The board of directors of the Regional District of Bulkley-Nechako discuss regulations of the Agricultural Land Commission at its Sept. 5 meeting, in Burns Lake. (Blair McBride photo)

RDBN blasts agriculture land use rules

Regional District of Bulkley-Nechako (RDBN) board members slammed the Agricultural Land Commission (ALC) over new land use rules, in a Sept. 5 meeting.

The directors expressed frustration and disappointment when Jason Llewellyn, Director of Planning told the board of directors that the ALC expects the RDBN to enforce the new rules, which most directors regard as burdensome.

At issue is a regulation announced earlier this year that limits fill deposits (soil or gravel) to 1,000 square metres in area if someone is building or maintaining a structure for farm use or for a main residence.

“If you’re developing an agricultural parcel with a house and a driveway and you bring in gravel to the building site in the driveway, you’re limited to a 150 metre-long driveway. Anything more you need Agricultural Land Reserve (ALR) approval in order to bring that gravel in,” said Llewellyn.

“That’s not acceptable. There’s no way that we as a board are going to take the liability of enforcing that rule,” said Gerry Thiessen, RDBN board chairperson.

Llewellyn explained that if the fill exceeds 1,000 metres2, the individual must submit a Notice of Intent to the ALC, which has 60 days to assess the request. If more information is needed from the builder, the ALC can take another 60 days before making a decision.

“If you don’t want to wait through a 120-day long process to get an answer you can make a separate application process, which has an application fee of $1,500. A six metre-wide driveway could be 150 metres before you would be having trouble,” Llewellyn said.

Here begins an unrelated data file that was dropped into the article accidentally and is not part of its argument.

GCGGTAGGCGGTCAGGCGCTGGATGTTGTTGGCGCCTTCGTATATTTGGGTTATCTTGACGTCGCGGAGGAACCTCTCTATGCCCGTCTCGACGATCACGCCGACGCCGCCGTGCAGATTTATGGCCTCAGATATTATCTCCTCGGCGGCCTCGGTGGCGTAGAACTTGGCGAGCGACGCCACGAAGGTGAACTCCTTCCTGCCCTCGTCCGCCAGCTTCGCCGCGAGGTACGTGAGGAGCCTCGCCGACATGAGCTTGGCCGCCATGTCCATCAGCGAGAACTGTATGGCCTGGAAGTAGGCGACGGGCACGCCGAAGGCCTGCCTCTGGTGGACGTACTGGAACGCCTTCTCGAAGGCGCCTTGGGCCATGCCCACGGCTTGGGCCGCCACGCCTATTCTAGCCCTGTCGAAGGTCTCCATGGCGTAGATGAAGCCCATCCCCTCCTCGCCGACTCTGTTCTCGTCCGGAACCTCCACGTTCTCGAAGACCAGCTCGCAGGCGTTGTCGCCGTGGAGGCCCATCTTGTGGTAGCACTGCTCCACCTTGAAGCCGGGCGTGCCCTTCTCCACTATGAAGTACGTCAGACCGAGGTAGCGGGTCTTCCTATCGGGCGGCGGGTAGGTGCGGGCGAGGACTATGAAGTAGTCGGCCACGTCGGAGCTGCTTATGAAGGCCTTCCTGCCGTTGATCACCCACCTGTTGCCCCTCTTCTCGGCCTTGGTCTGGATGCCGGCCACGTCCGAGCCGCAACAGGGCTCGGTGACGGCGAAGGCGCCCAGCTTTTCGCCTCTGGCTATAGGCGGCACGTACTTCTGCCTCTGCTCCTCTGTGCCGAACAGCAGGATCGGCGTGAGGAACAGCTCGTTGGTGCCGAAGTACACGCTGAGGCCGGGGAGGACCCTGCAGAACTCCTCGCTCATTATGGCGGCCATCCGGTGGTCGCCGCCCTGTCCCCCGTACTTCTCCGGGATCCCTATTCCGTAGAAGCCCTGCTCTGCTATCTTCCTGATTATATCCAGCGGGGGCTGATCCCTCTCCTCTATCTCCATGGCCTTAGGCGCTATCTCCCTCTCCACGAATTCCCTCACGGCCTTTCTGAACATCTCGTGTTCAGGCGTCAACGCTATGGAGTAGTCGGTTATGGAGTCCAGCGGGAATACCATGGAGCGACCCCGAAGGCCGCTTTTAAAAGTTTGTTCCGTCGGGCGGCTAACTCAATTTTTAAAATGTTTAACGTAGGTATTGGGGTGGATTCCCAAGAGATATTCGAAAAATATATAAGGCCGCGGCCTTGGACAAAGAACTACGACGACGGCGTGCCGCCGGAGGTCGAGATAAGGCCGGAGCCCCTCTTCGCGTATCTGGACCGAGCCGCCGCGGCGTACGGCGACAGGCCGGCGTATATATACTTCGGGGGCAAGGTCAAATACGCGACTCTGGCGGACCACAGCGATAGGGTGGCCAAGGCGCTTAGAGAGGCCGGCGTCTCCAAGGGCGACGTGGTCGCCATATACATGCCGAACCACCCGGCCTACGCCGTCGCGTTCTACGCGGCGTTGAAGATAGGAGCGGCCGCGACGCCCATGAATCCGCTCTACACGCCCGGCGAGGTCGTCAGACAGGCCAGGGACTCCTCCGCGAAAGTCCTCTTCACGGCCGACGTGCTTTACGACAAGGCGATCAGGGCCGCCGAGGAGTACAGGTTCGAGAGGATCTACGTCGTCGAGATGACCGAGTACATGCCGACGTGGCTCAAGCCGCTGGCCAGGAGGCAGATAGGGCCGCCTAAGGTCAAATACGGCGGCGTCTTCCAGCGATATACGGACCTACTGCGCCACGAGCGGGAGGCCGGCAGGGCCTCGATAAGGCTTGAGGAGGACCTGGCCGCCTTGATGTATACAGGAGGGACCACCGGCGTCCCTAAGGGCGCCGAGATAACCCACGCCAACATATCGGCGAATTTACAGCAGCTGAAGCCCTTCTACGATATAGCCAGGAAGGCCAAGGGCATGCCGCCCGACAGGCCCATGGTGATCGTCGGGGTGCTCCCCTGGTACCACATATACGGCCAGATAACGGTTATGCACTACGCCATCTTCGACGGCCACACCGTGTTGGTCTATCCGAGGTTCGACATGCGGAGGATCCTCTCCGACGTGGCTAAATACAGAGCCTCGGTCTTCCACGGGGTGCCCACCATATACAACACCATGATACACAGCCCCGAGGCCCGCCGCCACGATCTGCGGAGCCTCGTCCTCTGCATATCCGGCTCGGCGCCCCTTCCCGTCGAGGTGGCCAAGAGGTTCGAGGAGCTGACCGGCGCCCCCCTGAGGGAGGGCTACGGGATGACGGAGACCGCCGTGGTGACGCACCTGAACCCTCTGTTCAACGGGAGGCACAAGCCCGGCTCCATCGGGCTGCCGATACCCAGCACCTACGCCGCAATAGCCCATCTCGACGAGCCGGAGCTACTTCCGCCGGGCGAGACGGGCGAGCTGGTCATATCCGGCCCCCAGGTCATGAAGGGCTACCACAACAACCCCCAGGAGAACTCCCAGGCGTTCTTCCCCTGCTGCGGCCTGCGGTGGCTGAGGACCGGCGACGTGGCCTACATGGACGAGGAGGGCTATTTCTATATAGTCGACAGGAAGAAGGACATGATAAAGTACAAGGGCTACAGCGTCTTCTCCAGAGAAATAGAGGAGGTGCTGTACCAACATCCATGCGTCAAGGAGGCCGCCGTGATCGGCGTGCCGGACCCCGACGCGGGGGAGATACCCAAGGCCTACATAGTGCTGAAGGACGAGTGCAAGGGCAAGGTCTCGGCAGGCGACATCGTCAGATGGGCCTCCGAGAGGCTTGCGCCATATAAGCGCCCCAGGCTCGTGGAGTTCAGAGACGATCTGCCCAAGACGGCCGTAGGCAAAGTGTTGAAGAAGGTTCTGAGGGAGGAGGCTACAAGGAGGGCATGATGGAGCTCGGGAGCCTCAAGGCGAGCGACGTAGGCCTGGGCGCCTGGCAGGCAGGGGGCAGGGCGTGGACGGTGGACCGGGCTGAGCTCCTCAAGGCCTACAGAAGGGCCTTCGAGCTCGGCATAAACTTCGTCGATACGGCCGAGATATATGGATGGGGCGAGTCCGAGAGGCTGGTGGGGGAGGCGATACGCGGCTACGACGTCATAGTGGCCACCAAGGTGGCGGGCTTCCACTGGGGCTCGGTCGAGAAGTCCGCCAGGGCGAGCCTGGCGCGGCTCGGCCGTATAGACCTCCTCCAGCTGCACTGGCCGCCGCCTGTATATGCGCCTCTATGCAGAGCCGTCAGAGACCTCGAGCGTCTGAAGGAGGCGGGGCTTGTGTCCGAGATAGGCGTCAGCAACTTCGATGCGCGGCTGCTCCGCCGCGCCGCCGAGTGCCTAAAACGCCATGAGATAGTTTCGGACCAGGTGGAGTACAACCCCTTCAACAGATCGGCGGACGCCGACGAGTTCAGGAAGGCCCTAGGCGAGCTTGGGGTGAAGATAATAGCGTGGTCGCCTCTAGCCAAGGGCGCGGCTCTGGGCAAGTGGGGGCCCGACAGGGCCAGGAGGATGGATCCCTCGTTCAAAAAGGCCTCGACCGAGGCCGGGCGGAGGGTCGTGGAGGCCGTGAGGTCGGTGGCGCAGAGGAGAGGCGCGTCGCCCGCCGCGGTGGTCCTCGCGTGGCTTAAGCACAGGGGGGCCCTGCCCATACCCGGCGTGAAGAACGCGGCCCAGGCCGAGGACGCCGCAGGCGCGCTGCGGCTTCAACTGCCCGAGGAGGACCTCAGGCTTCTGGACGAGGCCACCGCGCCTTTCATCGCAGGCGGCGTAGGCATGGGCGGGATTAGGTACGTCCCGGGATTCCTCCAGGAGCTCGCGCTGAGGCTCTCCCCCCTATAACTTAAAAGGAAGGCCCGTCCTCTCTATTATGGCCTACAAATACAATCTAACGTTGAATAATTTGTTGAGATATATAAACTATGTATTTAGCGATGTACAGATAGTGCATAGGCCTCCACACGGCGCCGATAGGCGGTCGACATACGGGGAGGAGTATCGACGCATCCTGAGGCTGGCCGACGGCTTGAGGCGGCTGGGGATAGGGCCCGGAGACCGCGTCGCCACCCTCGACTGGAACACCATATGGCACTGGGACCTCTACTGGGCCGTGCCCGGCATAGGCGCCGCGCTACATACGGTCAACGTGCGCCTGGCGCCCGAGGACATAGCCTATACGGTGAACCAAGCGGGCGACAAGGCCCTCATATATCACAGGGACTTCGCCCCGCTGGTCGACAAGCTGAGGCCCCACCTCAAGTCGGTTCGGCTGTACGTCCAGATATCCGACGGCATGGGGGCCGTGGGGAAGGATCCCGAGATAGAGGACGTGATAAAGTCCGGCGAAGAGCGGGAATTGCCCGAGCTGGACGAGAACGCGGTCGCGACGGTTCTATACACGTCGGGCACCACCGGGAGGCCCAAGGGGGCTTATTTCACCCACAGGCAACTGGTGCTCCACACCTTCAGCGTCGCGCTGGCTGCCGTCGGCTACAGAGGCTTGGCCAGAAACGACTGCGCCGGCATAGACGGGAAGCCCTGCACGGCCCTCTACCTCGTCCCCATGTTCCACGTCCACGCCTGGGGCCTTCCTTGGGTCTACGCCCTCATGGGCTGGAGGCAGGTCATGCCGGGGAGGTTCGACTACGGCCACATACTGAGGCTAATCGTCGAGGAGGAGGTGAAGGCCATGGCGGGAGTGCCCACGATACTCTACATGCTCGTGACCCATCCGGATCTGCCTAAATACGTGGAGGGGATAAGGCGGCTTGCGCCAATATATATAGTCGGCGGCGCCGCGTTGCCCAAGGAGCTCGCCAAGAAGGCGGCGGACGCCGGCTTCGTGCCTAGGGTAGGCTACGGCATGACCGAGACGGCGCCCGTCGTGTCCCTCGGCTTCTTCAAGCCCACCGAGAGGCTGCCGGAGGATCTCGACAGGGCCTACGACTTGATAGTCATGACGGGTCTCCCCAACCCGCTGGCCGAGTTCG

In response, Clint Lambert, Electoral Area E Director denounced the policy as way for the ALC to “get another $1,500 to fix your driveway. I think the ultimate goal is to stop people building houses on their land.”

“So it’s our responsibility to go back and say ‘you weren’t allowed to build your driveway. So now you’re in non-compliance. So tell your contractor that we’ve given you a stop work order.’ For us to get involved in that and be the government’s face of bad news – they’re putting us in a really bad spot here,” Lambert said.

The regulation is rooted in the problem of illegal dumping in the Lower Mainland, as Llewellyn said.

“Farmers can make millions of dollars accepting construction waste to be dumped on their property. Another issue is, you get a five, 10 acre property with a mansion and a swimming pool and they’re trying to limit the scale of those types of developments in the ALR, largely in the Okanagan.”

In an email to Lakes District News, a Ministry of Agriculture spokesperson confirmed that “bringing fill into the ALR without first submitting a notice of intent with the ALC and receiving the CEO approval [or] obtaining the approval of a soil/fill use application by the ALC” is considered illegal dumping.

Answering the question as to what homeowners are supposed to do if they want to lengthen their driveway using fill that might exceed 1,000 m2, the spokesperson echoed Llewellyn, saying that a notice of intent must be submitted to the ALC and be approved.

“The ALC looks at many factors when carrying out its mandate and each application has its own distinct set of circumstances and is considered on its own merits.”